3 of the worst work behaviors and how to beat them
Friday, January 04, 2019
Imagine a workplace where we all said what we meant, kept an open mind and consistently cooperated to advance the organization. It happens, these work environments do exist.
However, even in the best environments, some undermining behaviors can sneak in the door. Here are three of the most challenging and some tools to deal with them.
What? Confrontation? Where?
When everyone is getting along and the company is doing well, it may be more difficult to spot employees who avoid confrontation. Though few people actually like or try to become good at direct communication, having the ability convey dissatisfaction or criticism in a constructive way should be an essential school to enter the workplace.
However, since it is not, many employees develop passive aggressive communication techniques. This includes behaviors that are hard to pinpoint yet far-reaching in their effect.
For example, calling out sick on a deadline; sending a critique via email to nearby co-worker; hiding behind policy details while completing missing the bigger picture.
To limit the impact of passive-aggressive behavior, have a private, open-minded conversation with the employee using specific examples and articulating a clear line between her behavior and its negative impact.
Oh, what a lovely reflection!
We do not often think of narcissism as an issue to address in the workplace, yet blame shifting is a common characteristic of narcissists that is a familiar problem to many managers. This could include more obvious actions like consistently pointing the finger at something or someone else.
It can also include more subtle responses like reflecting the issue back on you (What do you want me to do about it?) or looping you into the ownership of the problem.
In such cases, one of the best things to do is to realize what the employee is doing and avoid getting pulled into it. For example, if the employee starts blaming someone else, keep the conversation focused on her role and what she can do, right now, to address the situation.
As noted in this Forbes article, keep the conversation centered around what can be controlled, not what cannot be controlled.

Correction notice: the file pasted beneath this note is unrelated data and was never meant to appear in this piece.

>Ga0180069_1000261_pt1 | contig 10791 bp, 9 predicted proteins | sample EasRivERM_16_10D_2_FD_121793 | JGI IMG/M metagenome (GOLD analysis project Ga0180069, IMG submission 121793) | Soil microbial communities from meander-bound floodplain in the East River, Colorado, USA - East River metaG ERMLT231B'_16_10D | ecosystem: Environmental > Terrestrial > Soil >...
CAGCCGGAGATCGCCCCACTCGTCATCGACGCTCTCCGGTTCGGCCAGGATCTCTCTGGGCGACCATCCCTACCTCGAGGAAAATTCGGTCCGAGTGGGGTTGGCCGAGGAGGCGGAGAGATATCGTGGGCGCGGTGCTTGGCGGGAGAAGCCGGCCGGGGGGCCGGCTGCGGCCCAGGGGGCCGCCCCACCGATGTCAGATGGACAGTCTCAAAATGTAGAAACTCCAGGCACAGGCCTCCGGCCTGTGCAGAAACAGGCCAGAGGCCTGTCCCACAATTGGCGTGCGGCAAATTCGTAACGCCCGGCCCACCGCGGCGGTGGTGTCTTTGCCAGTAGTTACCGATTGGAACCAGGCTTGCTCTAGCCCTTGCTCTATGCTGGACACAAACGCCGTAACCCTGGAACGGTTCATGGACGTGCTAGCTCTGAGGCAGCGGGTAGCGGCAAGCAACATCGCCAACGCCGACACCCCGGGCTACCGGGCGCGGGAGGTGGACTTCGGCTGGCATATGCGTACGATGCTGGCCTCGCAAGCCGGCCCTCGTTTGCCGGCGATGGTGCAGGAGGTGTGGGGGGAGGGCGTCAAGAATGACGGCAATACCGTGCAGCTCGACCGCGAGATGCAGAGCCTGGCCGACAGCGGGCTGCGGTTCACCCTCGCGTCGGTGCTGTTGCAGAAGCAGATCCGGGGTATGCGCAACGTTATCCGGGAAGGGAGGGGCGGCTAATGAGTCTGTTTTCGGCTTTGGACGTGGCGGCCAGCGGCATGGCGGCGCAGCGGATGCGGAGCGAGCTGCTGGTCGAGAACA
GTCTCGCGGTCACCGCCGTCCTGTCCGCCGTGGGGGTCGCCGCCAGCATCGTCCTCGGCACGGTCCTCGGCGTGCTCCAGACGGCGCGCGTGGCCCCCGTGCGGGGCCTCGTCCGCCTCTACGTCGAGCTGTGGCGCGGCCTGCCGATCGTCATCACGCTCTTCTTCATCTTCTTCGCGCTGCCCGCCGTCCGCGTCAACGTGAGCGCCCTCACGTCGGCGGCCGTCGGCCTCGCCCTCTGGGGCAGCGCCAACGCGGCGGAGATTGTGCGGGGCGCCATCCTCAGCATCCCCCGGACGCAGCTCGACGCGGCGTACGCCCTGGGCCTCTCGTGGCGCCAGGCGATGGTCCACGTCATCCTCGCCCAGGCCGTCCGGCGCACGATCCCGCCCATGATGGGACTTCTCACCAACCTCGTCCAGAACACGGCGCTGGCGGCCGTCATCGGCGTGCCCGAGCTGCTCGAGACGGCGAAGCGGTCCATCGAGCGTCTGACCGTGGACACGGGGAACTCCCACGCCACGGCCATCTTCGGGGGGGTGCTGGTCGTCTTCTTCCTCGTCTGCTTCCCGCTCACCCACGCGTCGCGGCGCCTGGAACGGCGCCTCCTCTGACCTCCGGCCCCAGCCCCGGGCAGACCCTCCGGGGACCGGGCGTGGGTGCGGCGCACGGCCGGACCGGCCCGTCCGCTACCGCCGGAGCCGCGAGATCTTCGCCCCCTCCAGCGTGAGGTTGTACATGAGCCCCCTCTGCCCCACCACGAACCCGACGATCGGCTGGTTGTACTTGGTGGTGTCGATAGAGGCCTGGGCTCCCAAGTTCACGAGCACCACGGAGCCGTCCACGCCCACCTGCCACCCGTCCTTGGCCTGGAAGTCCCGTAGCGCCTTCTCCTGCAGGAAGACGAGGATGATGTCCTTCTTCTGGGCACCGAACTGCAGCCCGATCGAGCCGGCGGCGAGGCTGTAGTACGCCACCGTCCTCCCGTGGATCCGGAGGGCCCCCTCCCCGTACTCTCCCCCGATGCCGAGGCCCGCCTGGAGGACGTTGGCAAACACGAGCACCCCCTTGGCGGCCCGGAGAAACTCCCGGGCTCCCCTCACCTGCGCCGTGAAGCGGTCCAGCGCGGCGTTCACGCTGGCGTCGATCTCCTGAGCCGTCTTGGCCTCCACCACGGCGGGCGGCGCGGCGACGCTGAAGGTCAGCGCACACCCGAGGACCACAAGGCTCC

No discussion of frustrating workplaces would be complete without referencing the movie “Office Space.” In this case, the approach Peter embraces after being hypnotized in nothing short of pure apathy.
While we may not have employees gutting fish on their desks, it is not uncommon to have employees who simply do not do what we ask. Unlike their passive-aggressive or blame-shifting co-workers, they are not offering up a policy or an incompetent teammate as an excuse. Instead, they just do not do the work.
While this can be mind-bogglingly frustrating, the best thing to do with this type of employee is (not to promote them and give them four direct reports but) to clearly and positively start holding them accountable using conversations and follow up documentation. For our sanity and the possibility, we may have to terminate him, and it is very handy to have a timeline with specific issues and our follow-up.
Thus, whether we work in a snake pit or a place full of rainbows and unicorns, most employees will avoid direct communication or any kind of confrontation if they can. As leaders it is incumbent upon us to embrace positive, direct communication. Doing so will minimize the impact of passive aggressive, blame shifting and apathetic employees.
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